DETROIT -- Tigers general manager Al Avila did not want to label his team as buyers or sellers when asked about their Trade Deadline plans last week. That was before a 2-5 road trip knocked them into fourth place in the American League Central. But in a 60-game season with an expanded playoff field, with eight postseason teams per league, he made it clear that long-term success is the bigger goal than a one-time appearance. When they start contending, they want to stay there for a while.
"We're in a position that we're still trying to win as many games as we can. We'd love to be in the playoffs this year, and we're going to make some efforts to get there," Avila said. "But at the same time, we can't lose sight of the future. We have to make sure that what we do today helps us as we move along."
The Tigers have the kind of potential trade targets that could help them add players for their future.
"I find it hard to believe, in the environment that we're in, that teams are going to be making a lot of trades and picking up high-salary guys," Avila said. "I don't know, it just seems highly unlikely. However, I do still think that if a club can add a hitter or a pitcher and there's a club that maybe has a guy that's going to be a free agent at the end of the year, there might be a match there.
"There also might be matches to trade prospect for prospect. Obviously you can only trade within the 60-man [player pool], but there might be some prospect-for-prospect trades. There might be some movement there in that sense."
An important wrinkle to this year's Trade Deadline is that teams can only trade players who are part of their 60-man player pool (assigned either to the big league team or at the alternate training site). Clubs are permitted to include players to be named later in trades, however. Additionally, scouts have not been allowed to attend games in person, so all assessments of prospects have been done based on provided video and data and past knowledge.
Sell. Much as Tigers fans would enjoy a playoff run, this is not the year. They're not going to give up young talent for veteran pieces, and they're not going to give up the payroll flexibility they'll gain at season's end when Jordan Zimmermann's contract is off the books. With the Twins, Indians and White Sox all looking formidable in the AL Central, this is a year to take advantage of supply and demand and add more prospects if the offer is right.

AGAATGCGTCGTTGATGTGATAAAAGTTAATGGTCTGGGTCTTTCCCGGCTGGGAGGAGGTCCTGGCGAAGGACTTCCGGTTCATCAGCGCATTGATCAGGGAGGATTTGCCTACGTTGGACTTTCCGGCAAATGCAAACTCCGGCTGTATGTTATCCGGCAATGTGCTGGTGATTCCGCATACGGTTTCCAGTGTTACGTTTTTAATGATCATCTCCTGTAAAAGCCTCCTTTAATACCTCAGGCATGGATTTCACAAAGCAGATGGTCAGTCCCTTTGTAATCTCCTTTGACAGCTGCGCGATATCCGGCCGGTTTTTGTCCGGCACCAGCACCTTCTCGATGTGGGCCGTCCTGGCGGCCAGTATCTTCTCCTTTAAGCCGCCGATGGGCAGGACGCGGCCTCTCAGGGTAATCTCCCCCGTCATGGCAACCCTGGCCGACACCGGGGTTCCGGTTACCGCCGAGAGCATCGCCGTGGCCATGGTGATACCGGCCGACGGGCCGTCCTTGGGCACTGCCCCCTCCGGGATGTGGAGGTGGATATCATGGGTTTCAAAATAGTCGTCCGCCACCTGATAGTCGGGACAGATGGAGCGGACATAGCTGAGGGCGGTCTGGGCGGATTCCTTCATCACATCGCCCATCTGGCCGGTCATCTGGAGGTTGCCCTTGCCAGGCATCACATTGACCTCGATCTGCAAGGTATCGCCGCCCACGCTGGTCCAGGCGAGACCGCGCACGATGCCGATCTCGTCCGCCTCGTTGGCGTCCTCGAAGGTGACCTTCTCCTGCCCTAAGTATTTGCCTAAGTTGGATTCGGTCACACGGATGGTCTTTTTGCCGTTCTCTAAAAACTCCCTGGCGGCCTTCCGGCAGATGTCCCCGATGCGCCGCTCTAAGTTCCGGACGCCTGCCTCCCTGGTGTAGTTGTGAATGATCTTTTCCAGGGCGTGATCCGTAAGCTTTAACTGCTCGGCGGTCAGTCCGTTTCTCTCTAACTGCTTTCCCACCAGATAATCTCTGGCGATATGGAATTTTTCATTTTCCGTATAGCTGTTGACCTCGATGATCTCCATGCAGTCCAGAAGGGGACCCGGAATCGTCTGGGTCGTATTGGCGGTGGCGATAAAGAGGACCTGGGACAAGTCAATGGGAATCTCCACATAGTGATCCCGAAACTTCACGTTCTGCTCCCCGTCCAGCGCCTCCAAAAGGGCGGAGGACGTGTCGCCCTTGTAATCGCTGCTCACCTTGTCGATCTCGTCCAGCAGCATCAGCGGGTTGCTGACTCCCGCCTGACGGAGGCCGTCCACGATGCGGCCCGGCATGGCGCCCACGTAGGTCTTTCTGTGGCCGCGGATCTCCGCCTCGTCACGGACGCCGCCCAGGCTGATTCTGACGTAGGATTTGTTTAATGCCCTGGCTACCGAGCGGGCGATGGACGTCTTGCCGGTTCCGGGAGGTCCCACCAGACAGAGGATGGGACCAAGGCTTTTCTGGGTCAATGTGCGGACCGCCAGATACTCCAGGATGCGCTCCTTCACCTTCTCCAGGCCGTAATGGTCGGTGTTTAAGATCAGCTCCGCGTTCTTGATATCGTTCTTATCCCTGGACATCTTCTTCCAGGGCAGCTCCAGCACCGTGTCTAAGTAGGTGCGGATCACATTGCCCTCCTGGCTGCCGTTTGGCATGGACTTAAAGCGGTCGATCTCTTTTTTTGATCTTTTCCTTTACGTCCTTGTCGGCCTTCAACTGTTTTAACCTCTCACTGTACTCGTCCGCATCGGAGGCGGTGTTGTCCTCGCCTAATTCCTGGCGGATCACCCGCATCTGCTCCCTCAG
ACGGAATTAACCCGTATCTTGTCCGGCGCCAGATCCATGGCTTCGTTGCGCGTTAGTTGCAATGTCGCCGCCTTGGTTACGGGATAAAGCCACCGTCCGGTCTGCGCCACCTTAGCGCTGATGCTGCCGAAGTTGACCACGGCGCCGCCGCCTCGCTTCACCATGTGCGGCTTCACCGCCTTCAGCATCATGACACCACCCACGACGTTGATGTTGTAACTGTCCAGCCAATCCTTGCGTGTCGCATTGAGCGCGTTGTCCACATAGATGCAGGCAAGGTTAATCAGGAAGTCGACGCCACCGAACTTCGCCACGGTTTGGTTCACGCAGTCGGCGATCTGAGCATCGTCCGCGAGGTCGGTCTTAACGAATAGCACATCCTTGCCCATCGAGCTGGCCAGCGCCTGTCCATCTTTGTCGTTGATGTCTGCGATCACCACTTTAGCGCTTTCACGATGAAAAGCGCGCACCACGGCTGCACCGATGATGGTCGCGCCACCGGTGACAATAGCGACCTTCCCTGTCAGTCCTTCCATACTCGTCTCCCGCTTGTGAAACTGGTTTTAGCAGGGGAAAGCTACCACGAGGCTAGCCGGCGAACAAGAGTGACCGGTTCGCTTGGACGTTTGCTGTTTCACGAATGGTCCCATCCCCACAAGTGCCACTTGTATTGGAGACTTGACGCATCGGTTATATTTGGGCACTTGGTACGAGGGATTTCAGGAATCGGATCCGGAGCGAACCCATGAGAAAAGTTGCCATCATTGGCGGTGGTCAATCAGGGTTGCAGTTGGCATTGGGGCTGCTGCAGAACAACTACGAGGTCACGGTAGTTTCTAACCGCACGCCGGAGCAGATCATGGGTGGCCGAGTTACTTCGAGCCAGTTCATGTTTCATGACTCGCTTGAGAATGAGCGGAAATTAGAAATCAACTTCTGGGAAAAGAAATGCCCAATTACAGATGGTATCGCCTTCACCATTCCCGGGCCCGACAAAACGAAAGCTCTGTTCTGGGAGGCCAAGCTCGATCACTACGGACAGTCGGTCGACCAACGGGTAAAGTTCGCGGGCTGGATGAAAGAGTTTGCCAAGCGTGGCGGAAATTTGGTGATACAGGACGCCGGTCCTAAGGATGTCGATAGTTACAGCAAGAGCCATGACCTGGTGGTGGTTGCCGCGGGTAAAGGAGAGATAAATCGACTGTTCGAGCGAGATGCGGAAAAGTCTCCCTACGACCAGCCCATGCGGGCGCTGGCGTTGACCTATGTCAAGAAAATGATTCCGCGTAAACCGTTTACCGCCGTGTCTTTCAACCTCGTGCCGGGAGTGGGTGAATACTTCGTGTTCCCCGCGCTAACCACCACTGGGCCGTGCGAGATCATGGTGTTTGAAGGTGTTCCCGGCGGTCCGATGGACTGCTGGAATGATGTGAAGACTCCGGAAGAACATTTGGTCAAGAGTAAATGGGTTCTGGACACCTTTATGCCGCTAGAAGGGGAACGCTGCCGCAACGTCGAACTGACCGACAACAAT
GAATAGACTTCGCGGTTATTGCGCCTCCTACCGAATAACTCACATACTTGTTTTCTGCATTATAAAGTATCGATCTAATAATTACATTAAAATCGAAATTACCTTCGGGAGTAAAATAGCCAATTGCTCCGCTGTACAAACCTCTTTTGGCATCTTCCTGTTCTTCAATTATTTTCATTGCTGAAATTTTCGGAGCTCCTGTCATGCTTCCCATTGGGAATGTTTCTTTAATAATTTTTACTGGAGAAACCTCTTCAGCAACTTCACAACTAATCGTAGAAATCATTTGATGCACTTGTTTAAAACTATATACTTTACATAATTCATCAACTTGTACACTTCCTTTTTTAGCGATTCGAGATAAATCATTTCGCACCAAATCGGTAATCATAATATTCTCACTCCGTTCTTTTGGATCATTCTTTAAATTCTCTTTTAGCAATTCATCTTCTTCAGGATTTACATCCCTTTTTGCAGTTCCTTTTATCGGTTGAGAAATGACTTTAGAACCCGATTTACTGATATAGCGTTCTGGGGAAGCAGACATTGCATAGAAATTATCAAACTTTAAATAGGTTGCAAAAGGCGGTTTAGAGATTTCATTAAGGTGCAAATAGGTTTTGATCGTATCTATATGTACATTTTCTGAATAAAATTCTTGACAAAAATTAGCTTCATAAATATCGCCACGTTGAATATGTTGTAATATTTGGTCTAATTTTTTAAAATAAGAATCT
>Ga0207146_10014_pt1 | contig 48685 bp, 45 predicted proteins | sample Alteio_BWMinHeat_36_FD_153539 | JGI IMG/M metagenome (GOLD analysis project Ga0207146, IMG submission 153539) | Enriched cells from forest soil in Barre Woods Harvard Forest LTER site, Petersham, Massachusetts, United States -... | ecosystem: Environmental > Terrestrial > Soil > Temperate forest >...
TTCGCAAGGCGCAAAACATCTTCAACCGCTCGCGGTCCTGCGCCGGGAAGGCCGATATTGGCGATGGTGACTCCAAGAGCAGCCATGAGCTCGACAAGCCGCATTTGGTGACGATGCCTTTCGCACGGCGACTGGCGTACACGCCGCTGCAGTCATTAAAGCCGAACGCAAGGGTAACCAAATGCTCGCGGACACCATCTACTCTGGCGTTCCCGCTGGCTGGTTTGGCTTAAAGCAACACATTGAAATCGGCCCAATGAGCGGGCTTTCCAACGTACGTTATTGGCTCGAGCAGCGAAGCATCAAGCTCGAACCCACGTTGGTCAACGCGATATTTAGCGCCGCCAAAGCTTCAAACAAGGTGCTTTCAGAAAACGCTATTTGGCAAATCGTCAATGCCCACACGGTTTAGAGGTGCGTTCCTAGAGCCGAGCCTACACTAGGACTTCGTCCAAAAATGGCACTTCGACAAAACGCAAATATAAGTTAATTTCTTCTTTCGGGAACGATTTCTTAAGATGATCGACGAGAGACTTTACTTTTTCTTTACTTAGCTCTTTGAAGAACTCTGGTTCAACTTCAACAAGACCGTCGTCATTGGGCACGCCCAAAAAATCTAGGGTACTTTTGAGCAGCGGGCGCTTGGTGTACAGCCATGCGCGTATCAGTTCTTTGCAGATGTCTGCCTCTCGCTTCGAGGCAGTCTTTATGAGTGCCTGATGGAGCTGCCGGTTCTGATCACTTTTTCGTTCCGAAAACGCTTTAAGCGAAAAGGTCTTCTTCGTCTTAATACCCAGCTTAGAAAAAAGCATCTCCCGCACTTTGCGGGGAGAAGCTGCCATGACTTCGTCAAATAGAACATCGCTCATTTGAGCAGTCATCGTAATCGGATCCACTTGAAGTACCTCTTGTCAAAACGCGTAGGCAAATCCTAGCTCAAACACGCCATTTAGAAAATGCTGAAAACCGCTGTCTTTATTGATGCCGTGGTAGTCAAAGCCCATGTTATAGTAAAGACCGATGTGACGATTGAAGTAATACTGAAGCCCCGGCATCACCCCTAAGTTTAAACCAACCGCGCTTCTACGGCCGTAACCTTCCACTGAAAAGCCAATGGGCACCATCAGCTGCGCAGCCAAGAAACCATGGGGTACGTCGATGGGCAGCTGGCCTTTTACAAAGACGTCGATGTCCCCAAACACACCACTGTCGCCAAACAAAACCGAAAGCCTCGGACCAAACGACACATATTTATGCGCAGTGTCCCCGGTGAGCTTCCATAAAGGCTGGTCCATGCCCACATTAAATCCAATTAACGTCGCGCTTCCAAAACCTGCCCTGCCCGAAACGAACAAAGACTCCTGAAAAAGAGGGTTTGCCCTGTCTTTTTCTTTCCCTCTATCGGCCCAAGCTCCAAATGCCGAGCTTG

What they want
The Tigers have depth in pitching, but they still need offensive contributors, preferably close to big league ready to coincide with the arrival of their top pitching prospects. They could even be open to trading a pitching prospect for a quality position prospect if opportunity knocks. With Detroit's outfield corners in flux and the right side of its infield open, there's position flexibility. That said, the Tigers wouldn't turn down another young hurler or two if the pitcher is the right fit. Last year's Deadline deals for Shane Greene and Nick Castellanos brought in Joey Wentz, who is the club's No. 9 prospect, and a relief prospect they like in Alex Lange.
What they have to offer
Second baseman Jonathan Schoop, outfielder Cameron Maybin and catcher Austin Romine are all on one-year contracts, and they could help a contender as low-cost rentals, though the Tigers like what Romine has done for their pitching. Matthew Boyd would be in play again, but his early-season struggles have dropped his potential return. Beyond those obvious names, the arrival of Detroit's top pitching prospects gives Avila the flexibility to listen to interest on other arms. Daniel Norris, now out of the rotation and a year away from free agency, could fit teams as a lefty swingman. Spencer Turnbull, who isn't arbitration-eligible until after next season, could bring the kind of top-level talent the Tigers have sought in trades the past few years. Setup man Buck Farmer provides bullpen versatility with two more seasons before free agency. Even closer Joe Jiménez could be a draw, though the club would be selling low amidst a struggling season.
Chance of a deal
Give it 60 percent. The uniqueness of this season makes it nowhere near the certainty that existed last year. But between a 16-team playoff setup and a wave of pitching about to arrive in Detroit, the Tigers have a chance to get creative to help their long-term outlook.